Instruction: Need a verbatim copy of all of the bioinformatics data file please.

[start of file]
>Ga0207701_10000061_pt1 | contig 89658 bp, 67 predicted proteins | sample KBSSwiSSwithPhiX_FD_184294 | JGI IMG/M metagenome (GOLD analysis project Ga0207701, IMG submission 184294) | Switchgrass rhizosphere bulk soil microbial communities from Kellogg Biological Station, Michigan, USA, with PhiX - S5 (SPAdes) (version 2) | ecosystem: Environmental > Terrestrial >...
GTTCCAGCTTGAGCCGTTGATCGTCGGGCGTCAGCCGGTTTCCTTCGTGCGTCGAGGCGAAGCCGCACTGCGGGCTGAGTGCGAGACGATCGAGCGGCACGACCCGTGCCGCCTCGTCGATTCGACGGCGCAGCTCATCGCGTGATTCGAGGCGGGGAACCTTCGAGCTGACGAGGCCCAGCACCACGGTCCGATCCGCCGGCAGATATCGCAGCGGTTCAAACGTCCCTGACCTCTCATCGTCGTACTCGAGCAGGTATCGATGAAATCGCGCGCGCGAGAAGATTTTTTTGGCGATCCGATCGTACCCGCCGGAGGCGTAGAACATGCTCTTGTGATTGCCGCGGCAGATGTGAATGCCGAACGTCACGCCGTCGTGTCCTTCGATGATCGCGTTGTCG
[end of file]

>Ga0207701_10000061_pt1 | contig 89658 bp, 67 predicted proteins | sample KBSSwiSSwithPhiX_FD_184294 | JGI IMG/M metagenome (GOLD analysis project Ga0207701, IMG submission 184294) | Switchgrass rhizosphere bulk soil microbial communities from Kellogg Biological Station, Michigan, USA, with PhiX - S5 (SPAdes) (version 2) | ecosystem: Environmental > Terrestrial >...
GTTCCAGCTTGAGCCGTTGATCGTCGGGCGTCAGCCGGTTTCCTTCGTGCGTCGAGGCGAAGCCGCACTGCGGGCTGAGTGCGAGACGATCGAGCGGCACGACCCGTGCCGCCTCGTCGATTCGACGGCGCAGCTCATCGCGTGATTCGAGGCGGGGAACCTTCGAGCTGACGAGGCCCAGCACCACGGTCCGATCCGCCGGCAGATATCGCAGCGGTTCAAACGTCCCTGACCTCTCATCGTCGTACTCGAGCAGGTATCGATGAAATCGCGCGCGCGAGAAGATTTTTTTGGCGATCCGATCGTACCCGCCGGAGGCGTAGAACATGCTCTTGTGATTGCCGCGGCAGATGTGAATGCCGAACGTCACGCCGTCGTGTCCTTCGATGATCGCGTTGTCG